Chairs: Hanna E. Morris (University of Pennsylvania) and Rachel Wetts (Brown University)
This working group will bring together scholars from different disciplines, methodologies, and geographical locations to grapple with questions of discourse, power, and climate politics. We will analyze the role of media and other institutions in amplifying patterns of discourse that impede comprehensive and equitable responses to the climate crisis. We will also examine instances when these institutions have promoted positive action to address climate change. Some of the questions we will ask include (but are not limited to):
- How is climate change depoliticized and market mechanisms naturalized through discourse? What role do journalistic and other institutions play in naturalizing certain market and technological “solutions” above other, more democratically-designed responses that seek transformative political change?
- When and under what conditions have critical and radical social movement discourses been able to disrupt dominant technocratic and neoliberal narratives? How have these discourses been appropriated or co-opted by political and business interests? How has this co-optation been resisted historically and how is it currently being resisted today?
- What role have values and identity historically played in contestation over climate change? How have people of color been excluded or marginalized in research, activism, and policymaking to address climate change? To what degree has climate politics become racialized, and what role do discourses of scientific expertise play in maintaining whiteness as the assumed identity of climate activists and scholars?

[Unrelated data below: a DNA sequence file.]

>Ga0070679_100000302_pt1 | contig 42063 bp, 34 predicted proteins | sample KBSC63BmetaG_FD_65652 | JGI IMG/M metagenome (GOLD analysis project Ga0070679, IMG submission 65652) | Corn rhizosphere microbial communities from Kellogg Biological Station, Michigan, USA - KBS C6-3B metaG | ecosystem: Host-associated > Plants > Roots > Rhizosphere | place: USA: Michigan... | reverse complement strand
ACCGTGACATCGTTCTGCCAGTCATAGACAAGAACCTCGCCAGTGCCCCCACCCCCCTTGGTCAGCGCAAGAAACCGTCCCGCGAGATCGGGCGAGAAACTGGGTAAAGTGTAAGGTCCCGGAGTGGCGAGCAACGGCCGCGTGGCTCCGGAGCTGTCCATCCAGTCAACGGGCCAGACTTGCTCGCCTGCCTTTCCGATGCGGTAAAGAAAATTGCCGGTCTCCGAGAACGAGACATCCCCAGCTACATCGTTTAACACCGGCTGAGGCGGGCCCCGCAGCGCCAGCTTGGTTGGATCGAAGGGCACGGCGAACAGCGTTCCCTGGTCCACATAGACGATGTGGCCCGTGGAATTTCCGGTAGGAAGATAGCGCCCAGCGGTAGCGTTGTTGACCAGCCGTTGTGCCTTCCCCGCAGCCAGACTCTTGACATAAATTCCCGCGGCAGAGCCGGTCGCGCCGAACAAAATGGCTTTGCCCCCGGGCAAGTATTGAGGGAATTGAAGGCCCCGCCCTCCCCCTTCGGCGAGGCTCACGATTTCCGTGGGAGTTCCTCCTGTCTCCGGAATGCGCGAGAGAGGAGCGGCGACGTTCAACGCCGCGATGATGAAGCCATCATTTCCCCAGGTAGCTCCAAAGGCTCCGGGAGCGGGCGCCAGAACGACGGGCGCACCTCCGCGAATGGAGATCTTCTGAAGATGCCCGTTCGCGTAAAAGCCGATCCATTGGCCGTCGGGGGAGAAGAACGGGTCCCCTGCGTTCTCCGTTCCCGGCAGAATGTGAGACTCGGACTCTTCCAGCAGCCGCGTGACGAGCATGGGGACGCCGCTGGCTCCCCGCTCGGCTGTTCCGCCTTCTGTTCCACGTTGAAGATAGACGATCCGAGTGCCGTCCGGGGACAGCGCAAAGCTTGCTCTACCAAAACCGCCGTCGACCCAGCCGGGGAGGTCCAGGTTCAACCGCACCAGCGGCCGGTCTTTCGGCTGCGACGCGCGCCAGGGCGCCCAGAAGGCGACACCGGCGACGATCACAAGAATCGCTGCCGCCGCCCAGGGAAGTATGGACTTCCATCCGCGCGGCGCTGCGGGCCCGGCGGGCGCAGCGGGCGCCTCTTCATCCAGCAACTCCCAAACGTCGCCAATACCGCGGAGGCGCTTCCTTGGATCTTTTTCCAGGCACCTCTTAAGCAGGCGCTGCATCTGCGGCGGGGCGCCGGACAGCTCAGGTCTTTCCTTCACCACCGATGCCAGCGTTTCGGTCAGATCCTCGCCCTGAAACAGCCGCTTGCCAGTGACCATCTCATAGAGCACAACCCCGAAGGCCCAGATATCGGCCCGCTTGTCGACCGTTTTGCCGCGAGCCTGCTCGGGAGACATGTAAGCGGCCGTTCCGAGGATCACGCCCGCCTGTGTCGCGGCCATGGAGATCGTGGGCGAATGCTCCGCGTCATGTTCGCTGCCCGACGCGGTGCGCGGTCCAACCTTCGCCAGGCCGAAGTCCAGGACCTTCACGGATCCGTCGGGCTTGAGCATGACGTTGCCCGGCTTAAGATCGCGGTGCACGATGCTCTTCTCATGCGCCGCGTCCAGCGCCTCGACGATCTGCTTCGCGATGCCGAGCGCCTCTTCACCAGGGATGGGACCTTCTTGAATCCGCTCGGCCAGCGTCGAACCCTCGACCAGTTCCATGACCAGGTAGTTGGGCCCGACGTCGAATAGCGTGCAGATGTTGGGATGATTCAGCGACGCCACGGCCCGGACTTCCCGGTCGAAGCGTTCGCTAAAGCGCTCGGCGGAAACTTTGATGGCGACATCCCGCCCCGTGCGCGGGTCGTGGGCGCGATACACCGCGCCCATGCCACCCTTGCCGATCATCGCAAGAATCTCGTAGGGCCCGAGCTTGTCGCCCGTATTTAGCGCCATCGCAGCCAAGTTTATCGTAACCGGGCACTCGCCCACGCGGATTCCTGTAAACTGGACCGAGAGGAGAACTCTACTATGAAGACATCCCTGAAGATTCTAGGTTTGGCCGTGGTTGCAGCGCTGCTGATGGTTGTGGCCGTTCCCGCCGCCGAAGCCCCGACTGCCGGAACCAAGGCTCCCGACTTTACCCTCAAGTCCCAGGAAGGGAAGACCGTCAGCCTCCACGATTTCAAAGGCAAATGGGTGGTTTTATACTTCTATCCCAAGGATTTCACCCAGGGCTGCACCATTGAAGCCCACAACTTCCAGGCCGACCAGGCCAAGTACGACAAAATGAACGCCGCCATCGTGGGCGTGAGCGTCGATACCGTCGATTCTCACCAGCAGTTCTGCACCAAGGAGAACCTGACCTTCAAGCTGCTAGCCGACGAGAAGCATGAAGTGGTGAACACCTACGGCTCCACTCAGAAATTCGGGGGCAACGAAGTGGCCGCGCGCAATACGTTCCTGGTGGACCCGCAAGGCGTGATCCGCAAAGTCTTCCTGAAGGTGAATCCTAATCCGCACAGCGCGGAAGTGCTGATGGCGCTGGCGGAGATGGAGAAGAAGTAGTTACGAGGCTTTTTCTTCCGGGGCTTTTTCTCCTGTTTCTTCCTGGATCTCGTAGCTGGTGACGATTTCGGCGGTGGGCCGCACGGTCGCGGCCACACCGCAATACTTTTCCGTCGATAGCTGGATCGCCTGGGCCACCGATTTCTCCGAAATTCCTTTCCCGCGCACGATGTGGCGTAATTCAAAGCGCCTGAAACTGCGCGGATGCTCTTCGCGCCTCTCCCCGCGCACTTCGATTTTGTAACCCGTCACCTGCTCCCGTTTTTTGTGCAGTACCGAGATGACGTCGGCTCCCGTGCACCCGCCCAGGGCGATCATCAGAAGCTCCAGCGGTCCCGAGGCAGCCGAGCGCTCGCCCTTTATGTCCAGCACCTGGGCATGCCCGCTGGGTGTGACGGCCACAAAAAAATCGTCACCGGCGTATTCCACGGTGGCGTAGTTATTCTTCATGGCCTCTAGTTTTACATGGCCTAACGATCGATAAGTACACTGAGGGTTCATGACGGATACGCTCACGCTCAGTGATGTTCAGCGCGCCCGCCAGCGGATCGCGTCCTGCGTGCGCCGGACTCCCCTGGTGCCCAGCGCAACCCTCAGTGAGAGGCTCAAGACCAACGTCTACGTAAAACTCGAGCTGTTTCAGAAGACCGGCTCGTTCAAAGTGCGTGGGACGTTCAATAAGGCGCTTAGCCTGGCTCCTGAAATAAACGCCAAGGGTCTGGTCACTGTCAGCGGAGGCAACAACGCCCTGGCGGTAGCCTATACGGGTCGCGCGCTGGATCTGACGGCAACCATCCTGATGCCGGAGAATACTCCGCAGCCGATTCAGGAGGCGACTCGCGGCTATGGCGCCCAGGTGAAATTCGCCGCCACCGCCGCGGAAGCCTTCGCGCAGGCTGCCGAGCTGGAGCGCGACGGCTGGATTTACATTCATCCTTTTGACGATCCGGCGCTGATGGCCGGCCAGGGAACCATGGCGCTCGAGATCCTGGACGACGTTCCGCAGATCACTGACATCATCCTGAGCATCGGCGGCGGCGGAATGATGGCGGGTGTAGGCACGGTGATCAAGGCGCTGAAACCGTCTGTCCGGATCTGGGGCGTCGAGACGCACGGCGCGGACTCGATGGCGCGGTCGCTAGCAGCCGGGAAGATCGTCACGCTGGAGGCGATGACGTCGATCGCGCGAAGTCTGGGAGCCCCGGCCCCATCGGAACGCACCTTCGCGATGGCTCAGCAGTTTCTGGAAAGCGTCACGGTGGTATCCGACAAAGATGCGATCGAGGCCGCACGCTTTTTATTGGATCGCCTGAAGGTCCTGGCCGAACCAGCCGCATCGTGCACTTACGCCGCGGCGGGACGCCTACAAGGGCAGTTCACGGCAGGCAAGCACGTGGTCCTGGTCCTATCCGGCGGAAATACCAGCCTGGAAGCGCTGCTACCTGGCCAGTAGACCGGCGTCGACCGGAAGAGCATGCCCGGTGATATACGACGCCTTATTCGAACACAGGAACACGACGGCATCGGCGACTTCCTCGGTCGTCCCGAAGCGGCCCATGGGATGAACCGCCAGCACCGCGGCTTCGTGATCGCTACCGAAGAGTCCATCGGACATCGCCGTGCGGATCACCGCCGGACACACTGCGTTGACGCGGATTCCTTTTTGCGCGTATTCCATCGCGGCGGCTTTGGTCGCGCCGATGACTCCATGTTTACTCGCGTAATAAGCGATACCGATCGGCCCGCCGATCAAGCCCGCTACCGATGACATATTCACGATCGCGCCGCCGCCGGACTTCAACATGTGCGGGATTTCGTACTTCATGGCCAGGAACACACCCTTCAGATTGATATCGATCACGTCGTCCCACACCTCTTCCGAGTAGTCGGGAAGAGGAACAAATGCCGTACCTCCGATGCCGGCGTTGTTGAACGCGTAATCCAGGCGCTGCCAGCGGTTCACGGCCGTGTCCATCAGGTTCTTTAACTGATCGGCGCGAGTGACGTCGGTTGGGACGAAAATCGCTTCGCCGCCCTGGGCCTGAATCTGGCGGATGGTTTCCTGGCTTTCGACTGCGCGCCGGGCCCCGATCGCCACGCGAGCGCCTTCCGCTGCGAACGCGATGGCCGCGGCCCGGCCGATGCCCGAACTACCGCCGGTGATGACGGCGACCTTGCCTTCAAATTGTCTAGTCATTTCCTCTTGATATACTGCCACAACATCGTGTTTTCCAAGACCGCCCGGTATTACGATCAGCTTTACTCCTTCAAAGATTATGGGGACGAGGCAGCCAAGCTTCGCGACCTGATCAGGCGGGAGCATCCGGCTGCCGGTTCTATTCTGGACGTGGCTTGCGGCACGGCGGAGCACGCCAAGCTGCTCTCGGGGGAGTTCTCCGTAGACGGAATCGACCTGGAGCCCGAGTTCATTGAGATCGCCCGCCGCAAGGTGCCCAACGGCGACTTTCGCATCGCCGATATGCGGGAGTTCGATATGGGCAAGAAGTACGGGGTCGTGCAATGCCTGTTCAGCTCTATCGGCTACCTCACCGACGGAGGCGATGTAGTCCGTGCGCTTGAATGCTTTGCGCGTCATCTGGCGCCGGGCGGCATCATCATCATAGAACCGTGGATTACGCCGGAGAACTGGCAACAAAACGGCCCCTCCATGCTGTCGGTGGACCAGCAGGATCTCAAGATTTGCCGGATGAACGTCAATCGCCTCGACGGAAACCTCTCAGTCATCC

- How are representations of race, gender, ability, sexuality, and age used to “other” and denigrate climate advocates? How are these exclusionary regimes of representation contested, negotiated, and resisted through “counter-discourses”? What role do media and other cultural and civic institutions play in these processes?
The format and structure of the working group will be determined based on the needs of the membership. We will decide, as a collective, how this working group can best support the members’ research goals. This could take a variety of forms including inviting speakers from outside the working group, organizing research presentations by members of the working group, fostering collaborative projects, and providing feedback on individual works-in-progress. We hope to organize a diverse and inclusive group of scholars committed to social justice, equity, and political change.